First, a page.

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Arizona will update crime database to strengthen background checks

Legislation has been signed that updates which criminal offenses need to be reported to the Arizona Department of Public Safety before fingerprint cards are issued.

PHOENIX — Arizona legislators have revised which crimes need to be reported to a statewide database after auditors discovered reporting gaps that could have potentially allowed offenders to obtain fingerprint clearance cards. 

Senate Bill 1602 adds more misdemeanor offenses to the list of crimes that need to be reported to a repository managed by the Arizona Department of Public Safety that helps the agency conduct background checks. 

Many professions, including teaching and bus driving, require applicants to apply for a fingerprint clearance card from DPS before they can start a job.  

The cards are meant to signal an individual's clean criminal record but auditors have discovered Arizona had some holes in its statutes that could have allowed offenders to still receive a clearance card they shouldn't have gotten. 

RELATED: Audit: Arizona's criminal database flaws may put public safety at risk

The Arizona Auditor General found last year that misdemeanor crimes involving arson, assault, endangerment, animal cruelty, and other offenses were not legally required to be reported to the DPS crime database. 

"The Department could unknowingly issue and has not suspended some fingerprint clearance cards because statutes do not require at least 28 misdemeanor offenses that would preclude an individual from obtaining a fingerprint clearance card to be reported to and included in the central repository," auditors wrote in a report.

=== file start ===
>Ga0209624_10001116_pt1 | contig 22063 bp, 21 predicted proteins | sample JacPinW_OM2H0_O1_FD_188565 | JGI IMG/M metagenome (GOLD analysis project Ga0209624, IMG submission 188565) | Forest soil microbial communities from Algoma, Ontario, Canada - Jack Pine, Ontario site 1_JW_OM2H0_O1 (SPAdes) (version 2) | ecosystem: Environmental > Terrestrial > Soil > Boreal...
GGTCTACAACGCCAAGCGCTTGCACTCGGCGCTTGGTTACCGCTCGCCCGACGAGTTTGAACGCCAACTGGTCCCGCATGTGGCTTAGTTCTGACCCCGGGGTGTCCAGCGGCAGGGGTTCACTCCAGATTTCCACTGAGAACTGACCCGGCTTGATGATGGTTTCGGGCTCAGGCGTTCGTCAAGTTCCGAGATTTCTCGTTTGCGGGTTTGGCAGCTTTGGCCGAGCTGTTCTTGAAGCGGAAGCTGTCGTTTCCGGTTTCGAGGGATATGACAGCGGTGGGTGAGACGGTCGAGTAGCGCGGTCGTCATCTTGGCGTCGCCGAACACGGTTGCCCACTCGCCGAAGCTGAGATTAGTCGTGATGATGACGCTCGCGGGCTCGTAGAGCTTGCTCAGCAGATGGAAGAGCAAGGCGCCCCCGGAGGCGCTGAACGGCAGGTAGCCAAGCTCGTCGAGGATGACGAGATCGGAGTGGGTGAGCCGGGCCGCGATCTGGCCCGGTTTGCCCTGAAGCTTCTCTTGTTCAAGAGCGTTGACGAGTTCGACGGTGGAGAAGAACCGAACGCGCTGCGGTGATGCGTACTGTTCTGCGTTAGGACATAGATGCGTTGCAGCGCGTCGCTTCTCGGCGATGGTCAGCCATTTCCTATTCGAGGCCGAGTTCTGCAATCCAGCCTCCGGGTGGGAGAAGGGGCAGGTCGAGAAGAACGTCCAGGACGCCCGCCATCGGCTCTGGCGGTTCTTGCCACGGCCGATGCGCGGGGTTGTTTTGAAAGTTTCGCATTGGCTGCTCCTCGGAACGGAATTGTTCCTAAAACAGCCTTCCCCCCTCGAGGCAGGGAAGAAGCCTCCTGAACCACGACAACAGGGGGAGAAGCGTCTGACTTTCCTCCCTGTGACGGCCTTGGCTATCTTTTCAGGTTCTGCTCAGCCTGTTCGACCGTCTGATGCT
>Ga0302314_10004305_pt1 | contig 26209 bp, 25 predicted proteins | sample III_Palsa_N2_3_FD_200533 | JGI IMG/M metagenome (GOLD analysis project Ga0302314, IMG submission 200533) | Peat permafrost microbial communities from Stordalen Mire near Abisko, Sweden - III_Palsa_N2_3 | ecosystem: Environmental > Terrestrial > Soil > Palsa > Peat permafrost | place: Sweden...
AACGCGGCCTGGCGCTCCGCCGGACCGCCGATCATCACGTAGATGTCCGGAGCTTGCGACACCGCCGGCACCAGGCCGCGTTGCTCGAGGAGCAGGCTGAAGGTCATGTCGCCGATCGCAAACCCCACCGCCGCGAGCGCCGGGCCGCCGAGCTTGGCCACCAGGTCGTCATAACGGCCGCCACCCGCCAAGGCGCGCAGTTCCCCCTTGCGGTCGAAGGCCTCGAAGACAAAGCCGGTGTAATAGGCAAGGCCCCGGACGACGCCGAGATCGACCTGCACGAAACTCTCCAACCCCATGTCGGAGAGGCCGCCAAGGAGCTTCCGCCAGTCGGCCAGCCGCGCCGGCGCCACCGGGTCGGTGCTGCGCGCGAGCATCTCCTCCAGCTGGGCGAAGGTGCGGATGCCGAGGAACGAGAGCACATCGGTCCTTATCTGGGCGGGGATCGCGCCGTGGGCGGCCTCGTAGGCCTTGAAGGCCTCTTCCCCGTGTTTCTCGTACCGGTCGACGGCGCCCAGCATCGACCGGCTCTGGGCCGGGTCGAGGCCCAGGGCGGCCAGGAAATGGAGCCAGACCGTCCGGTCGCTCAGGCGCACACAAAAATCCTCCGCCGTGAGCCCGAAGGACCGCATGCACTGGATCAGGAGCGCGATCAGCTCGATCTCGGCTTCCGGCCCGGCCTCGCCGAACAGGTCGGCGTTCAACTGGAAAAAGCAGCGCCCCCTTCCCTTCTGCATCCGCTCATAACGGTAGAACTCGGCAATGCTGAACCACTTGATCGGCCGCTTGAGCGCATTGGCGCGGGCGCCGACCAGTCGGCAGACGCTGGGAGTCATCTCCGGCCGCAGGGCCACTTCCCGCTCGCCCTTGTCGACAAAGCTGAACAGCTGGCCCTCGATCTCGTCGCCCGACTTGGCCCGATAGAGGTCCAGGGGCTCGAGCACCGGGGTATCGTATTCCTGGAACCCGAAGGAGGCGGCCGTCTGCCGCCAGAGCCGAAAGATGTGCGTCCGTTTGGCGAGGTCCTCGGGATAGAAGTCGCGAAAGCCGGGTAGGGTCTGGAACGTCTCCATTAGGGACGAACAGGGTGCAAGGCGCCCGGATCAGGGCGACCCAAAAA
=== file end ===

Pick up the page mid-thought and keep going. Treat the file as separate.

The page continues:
Existing laws had only required offenses involving sex crimes, DUIs, or domestic violence to be reported to the DPS database.  

The 28 precluding misdemeanor offenses not being reported could still involve violent crimes, auditors noted, and needed to be added to the repository before background checks are conducted. 

"The Department could unknowingly grant a fingerprint clearance card to individuals who work with vulnerable populations but have been convicted of precluding offenses that have not been reported to the central repository," auditors wrote in their report.

Credit: Arizona Auditor General
Auditors identified 28 misdemeanor offenses that preclude individuals from obtaining fingerprint clearance cards, which weren't being reported to a criminal database used to keep track of criminal histories.

SB 1602 adds the following offenses to those that need to be submitted to the DPS database:

  • Misdemeanor acts that preclude licensure as a private investigator 
  • Misdemeanor acts that preclude certification as an associate or employee of a private investigator. 
  • Misdemeanor acts that preclude licensure as a security guard 
  • Misdemeanor acts that preclude certification as a security guard agency associate, security guard, or armed security guard 
  • Offenses that preclude obtaining a standard fingerprint clearance card
  • Offenses that preclude obtaining a level I fingerprint clearance card

Gov. Doug Ducey signed SB 1602 into law this week. The legislation's provisions will take effect on Jan. 1, 2023.

RELATED: 'A lot of damage is being done': Arizona will investigate off-highway vehicle issues

RELATED: Arizona revises rules to get more substitute teachers into empty classrooms

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